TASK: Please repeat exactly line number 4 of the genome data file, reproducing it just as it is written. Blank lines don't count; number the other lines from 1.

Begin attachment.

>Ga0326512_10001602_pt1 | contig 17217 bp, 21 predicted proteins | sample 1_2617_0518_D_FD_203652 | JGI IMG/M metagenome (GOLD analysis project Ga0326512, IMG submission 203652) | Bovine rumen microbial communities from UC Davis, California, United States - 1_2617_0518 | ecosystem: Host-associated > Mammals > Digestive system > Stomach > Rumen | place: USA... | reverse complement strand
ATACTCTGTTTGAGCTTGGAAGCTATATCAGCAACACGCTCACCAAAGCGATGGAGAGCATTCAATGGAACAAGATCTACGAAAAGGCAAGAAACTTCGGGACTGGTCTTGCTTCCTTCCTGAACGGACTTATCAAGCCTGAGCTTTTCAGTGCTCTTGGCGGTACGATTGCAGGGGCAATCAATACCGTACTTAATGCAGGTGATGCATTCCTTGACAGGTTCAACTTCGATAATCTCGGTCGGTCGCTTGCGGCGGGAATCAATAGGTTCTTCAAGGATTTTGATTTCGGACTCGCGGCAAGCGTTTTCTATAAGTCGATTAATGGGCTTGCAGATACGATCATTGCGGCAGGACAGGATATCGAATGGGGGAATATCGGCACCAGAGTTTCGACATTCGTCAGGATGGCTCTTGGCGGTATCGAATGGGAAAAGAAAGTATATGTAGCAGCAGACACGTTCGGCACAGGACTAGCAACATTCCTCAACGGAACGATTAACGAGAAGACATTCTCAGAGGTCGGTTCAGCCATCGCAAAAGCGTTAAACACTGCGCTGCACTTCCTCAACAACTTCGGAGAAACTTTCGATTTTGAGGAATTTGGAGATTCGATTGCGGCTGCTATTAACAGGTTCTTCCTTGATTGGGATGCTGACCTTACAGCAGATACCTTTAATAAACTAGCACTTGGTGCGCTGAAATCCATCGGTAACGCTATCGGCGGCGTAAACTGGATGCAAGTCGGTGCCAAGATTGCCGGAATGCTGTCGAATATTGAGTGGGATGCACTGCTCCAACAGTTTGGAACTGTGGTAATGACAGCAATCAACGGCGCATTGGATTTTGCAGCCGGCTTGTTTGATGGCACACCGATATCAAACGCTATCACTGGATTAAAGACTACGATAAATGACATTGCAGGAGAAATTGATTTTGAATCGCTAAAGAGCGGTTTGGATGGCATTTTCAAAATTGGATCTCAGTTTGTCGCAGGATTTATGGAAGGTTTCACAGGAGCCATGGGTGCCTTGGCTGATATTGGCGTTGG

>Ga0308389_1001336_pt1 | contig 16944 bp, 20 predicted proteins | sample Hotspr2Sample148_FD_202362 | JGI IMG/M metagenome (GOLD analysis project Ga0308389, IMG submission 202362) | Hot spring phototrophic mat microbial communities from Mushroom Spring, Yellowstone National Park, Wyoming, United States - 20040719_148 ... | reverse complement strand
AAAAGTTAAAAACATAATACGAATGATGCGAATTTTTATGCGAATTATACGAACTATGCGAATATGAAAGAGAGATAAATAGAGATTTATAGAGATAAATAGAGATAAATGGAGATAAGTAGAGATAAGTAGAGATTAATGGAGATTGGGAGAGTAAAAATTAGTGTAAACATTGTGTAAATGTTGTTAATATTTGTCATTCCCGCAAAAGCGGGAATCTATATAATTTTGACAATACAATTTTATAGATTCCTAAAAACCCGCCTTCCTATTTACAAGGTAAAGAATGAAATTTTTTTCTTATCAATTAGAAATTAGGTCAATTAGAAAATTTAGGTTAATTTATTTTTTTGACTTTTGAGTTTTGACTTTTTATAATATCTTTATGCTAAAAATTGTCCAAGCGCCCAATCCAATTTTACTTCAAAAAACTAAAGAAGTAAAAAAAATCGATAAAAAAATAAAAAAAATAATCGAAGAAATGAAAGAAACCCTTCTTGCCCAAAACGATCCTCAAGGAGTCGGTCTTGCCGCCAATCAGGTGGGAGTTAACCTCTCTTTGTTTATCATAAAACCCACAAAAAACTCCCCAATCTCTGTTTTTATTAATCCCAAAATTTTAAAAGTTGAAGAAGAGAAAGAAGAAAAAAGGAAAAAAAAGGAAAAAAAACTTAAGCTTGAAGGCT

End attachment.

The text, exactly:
AAAAGTTAAAAACATAATACGAATGATGCGAATTTTTATGCGAATTATACGAACTATGCGAATATGAAAGAGAGATAAATAGAGATTTATAGAGATAAATAGAGATAAATGGAGATAAGTAGAGATAAGTAGAGATTAATGGAGATTGGGAGAGTAAAAATTAGTGTAAACATTGTGTAAATGTTGTTAATATTTGTCATTCCCGCAAAAGCGGGAATCTATATAATTTTGACAATACAATTTTATAGATTCCTAAAAACCCGCCTTCCTATTTACAAGGTAAAGAATGAAATTTTTTTCTTATCAATTAGAAATTAGGTCAATTAGAAAATTTAGGTTAATTTATTTTTTTGACTTTTGAGTTTTGACTTTTTATAATATCTTTATGCTAAAAATTGTCCAAGCGCCCAATCCAATTTTACTTCAAAAAACTAAAGAAGTAAAAAAAATCGATAAAAAAATAAAAAAAATAATCGAAGAAATGAAAGAAACCCTTCTTGCCCAAAACGATCCTCAAGGAGTCGGTCTTGCCGCCAATCAGGTGGGAGTTAACCTCTCTTTGTTTATCATAAAACCCACAAAAAACTCCCCAATCTCTGTTTTTATTAATCCCAAAATTTTAAAAGTTGAAGAAGAGAAAGAAGAAAAAAGGAAAAAAAAGGAAAAAAAACTTAAGCTTGAAGGCT